## proportional confidence intervals

We will measure a single stastistic from a large population, and call it the point estimate. This is usually denoted as \(\hat{p}\).

Given a proportion \(\hat{p}\) (“95% of sample), the range which would possibly contain it as part of its \(2\sigma\) range is the \(95\%\) confidence interval.

Therefore, given a \(\hat{p}\) the plausible interval for its confidence is:

\begin{equation} \hat{p} \pm z^* \sqrt{\frac{\hat{p}(1-\hat{p})}{n}} \end{equation}

where, \(n\) is the sample size, \(\hat{p}\) is the point estimate, and \(z*=1.96\) is the critical value, the z-score denoting \(95\%\) confidence (or any other desired confidence level).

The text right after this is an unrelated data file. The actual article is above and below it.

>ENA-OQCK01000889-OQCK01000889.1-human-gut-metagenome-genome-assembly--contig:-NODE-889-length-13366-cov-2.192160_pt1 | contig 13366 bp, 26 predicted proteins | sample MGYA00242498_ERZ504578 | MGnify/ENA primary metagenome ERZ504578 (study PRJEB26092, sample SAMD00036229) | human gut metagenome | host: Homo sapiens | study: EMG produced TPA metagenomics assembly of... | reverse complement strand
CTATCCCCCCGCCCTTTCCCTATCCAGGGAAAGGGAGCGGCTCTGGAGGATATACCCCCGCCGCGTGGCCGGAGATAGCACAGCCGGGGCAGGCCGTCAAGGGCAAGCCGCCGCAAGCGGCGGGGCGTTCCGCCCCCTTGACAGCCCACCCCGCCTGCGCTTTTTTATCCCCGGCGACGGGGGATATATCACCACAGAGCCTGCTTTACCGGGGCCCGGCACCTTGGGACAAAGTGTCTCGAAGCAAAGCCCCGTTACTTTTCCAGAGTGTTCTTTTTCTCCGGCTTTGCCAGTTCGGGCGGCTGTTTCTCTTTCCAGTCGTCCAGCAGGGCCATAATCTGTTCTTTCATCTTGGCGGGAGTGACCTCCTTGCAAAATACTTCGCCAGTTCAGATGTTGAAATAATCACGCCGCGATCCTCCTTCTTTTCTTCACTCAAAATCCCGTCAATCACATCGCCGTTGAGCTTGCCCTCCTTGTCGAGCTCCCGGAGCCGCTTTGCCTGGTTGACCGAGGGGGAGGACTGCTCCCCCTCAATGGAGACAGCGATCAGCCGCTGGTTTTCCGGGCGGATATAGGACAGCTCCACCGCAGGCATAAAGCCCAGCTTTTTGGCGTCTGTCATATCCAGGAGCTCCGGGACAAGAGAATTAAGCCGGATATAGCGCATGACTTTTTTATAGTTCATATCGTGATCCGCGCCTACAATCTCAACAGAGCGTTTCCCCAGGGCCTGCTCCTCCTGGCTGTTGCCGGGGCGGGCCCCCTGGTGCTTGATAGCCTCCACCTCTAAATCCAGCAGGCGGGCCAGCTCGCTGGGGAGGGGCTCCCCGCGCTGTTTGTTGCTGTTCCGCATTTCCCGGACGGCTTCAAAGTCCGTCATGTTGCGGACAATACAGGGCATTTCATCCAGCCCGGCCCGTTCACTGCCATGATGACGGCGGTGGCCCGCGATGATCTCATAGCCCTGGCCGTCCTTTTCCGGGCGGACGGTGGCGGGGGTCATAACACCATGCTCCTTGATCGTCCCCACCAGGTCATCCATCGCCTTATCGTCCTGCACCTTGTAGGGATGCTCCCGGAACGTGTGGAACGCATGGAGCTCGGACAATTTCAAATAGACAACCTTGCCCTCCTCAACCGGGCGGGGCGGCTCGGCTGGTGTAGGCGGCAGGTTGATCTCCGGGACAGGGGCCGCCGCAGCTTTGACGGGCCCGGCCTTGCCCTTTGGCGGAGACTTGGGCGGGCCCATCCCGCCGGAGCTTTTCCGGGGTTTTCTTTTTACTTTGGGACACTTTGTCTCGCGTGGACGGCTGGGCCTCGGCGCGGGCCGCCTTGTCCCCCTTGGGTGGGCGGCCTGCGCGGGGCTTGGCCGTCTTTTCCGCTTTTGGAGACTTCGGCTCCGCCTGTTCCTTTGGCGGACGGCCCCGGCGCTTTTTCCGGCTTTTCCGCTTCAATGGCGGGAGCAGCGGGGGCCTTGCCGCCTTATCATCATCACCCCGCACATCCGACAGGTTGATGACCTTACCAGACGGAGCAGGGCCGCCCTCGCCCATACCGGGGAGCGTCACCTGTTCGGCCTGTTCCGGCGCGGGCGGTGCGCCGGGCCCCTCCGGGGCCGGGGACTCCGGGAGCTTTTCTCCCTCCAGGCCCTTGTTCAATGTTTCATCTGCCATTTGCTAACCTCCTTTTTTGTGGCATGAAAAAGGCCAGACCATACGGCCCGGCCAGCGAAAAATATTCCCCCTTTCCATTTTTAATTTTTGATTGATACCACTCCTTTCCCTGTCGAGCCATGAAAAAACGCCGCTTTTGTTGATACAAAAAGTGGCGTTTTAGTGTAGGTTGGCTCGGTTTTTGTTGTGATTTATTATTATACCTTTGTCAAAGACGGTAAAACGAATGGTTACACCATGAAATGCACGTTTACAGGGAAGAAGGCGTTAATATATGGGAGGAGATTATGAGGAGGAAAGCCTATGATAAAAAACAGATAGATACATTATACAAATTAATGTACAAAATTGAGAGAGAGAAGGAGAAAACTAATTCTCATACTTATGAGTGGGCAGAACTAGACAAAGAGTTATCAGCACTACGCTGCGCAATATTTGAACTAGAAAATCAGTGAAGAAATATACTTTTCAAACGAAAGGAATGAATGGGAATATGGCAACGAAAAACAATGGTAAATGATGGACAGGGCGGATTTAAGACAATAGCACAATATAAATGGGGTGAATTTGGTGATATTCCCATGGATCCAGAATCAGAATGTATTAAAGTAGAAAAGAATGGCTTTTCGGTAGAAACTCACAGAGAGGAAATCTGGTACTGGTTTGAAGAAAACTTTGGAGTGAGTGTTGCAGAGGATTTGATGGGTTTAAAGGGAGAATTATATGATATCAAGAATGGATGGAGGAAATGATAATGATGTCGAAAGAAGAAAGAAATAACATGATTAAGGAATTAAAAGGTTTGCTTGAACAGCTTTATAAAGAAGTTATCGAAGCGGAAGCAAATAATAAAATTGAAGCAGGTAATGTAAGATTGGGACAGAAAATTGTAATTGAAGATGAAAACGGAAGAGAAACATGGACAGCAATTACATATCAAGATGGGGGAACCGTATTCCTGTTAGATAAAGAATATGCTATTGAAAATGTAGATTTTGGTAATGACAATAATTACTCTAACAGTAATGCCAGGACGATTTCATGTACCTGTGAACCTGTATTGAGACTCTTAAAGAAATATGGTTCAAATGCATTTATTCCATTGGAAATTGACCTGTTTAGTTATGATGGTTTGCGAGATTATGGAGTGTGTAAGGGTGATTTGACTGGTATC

## conditions for proportional confidence interval

There are the conditions that make a proportional confidence interval work

- distribution is normal
- \(n\hat{p}\) and \(n(1-\hat{p})\) are both \(>10\)
- we are sampling with replacement, or otherwise sampling \(<10\%\) of population (otherwise, we need to apply a finite population correction

## value confidence intervals

The expression is:

\begin{equation} \bar{x} \pm t^* \frac{s}{\sqrt{n}} \end{equation}

where \(t*\) is the \(t\) score of the desired power level with the correct degrees of freedom; \(s\) the sample standard deviation, \(n\) the sample size, and \(\har{x}\) the mean.